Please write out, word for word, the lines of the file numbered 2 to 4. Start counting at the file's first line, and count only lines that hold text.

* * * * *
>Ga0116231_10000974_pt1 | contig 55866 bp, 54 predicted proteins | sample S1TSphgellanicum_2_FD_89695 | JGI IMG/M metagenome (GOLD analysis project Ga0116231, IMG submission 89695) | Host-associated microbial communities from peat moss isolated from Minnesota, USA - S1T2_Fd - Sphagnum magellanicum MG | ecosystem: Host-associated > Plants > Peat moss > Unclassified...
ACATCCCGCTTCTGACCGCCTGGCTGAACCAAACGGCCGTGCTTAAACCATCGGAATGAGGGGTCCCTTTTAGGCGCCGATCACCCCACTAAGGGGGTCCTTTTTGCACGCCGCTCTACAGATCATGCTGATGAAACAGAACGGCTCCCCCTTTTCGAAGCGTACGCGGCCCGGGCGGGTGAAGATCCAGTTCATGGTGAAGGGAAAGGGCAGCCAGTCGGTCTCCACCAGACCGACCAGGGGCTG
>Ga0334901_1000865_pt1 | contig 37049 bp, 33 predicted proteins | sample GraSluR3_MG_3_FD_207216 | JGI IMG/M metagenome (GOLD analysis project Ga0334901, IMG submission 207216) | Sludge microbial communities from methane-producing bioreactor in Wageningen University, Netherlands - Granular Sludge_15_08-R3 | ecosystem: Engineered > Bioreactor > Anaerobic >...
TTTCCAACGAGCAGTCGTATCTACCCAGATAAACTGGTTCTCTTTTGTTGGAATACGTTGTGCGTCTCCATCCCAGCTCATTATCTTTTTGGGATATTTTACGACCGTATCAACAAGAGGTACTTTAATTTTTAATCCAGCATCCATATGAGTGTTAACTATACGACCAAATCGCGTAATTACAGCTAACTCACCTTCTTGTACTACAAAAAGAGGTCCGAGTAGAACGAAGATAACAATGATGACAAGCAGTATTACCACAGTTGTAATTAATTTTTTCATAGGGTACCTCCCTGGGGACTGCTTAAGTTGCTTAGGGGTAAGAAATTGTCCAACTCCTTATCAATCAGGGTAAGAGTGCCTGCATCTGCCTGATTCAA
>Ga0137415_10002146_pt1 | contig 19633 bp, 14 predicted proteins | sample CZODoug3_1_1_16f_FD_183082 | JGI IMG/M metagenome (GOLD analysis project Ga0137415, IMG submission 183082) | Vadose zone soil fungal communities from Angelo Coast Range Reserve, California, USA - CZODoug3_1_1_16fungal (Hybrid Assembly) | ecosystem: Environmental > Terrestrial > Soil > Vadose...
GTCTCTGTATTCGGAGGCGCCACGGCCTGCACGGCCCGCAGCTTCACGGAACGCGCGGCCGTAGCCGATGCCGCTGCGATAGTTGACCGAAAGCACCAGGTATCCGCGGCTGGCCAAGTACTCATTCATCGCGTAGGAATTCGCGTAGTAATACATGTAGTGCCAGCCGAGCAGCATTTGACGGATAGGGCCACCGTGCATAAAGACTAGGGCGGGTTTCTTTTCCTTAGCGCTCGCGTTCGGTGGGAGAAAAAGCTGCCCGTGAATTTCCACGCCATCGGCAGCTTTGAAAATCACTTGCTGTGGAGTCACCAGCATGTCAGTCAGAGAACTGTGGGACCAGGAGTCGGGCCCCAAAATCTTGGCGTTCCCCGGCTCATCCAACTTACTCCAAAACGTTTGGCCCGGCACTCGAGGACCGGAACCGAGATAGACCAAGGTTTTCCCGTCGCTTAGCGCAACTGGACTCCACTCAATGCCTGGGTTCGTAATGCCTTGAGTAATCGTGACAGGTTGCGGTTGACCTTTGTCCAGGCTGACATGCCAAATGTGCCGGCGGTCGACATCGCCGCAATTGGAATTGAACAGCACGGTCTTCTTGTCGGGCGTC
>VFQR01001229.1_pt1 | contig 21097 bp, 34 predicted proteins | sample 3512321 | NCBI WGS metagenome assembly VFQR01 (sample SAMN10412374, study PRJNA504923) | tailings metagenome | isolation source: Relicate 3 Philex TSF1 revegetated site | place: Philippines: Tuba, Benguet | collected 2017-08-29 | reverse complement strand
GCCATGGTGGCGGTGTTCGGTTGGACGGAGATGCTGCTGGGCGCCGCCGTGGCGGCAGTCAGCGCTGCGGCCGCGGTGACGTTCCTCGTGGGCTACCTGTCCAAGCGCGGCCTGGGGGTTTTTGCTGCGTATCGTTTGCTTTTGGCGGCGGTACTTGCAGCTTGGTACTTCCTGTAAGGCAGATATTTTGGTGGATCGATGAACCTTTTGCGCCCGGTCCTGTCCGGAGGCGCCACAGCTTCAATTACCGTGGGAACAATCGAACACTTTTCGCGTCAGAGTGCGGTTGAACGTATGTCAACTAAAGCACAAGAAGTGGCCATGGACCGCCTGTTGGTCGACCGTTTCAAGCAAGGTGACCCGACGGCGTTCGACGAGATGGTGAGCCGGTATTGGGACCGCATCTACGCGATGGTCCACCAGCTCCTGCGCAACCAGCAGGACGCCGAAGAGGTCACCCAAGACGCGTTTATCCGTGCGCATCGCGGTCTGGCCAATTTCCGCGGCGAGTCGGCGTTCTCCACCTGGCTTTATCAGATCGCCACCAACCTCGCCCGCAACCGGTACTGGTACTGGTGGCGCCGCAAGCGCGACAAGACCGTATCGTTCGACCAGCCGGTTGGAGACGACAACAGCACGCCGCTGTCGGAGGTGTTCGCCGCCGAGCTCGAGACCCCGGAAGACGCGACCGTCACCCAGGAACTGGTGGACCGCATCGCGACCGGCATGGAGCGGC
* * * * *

ACATCCCGCTTCTGACCGCCTGGCTGAACCAAACGGCCGTGCTTAAACCATCGGAATGAGGGGTCCCTTTTAGGCGCCGATCACCCCACTAAGGGGGTCCTTTTTGCACGCCGCTCTACAGATCATGCTGATGAAACAGAACGGCTCCCCCTTTTCGAAGCGTACGCGGCCCGGGCGGGTGAAGATCCAGTTCATGGTGAAGGGAAAGGGCAGCCAGTCGGTCTCCACCAGACCGACCAGGGGCTG
>Ga0334901_1000865_pt1 | contig 37049 bp, 33 predicted proteins | sample GraSluR3_MG_3_FD_207216 | JGI IMG/M metagenome (GOLD analysis project Ga0334901, IMG submission 207216) | Sludge microbial communities from methane-producing bioreactor in Wageningen University, Netherlands - Granular Sludge_15_08-R3 | ecosystem: Engineered > Bioreactor > Anaerobic >...
TTTCCAACGAGCAGTCGTATCTACCCAGATAAACTGGTTCTCTTTTGTTGGAATACGTTGTGCGTCTCCATCCCAGCTCATTATCTTTTTGGGATATTTTACGACCGTATCAACAAGAGGTACTTTAATTTTTAATCCAGCATCCATATGAGTGTTAACTATACGACCAAATCGCGTAATTACAGCTAACTCACCTTCTTGTACTACAAAAAGAGGTCCGAGTAGAACGAAGATAACAATGATGACAAGCAGTATTACCACAGTTGTAATTAATTTTTTCATAGGGTACCTCCCTGGGGACTGCTTAAGTTGCTTAGGGGTAAGAAATTGTCCAACTCCTTATCAATCAGGGTAAGAGTGCCTGCATCTGCCTGATTCAA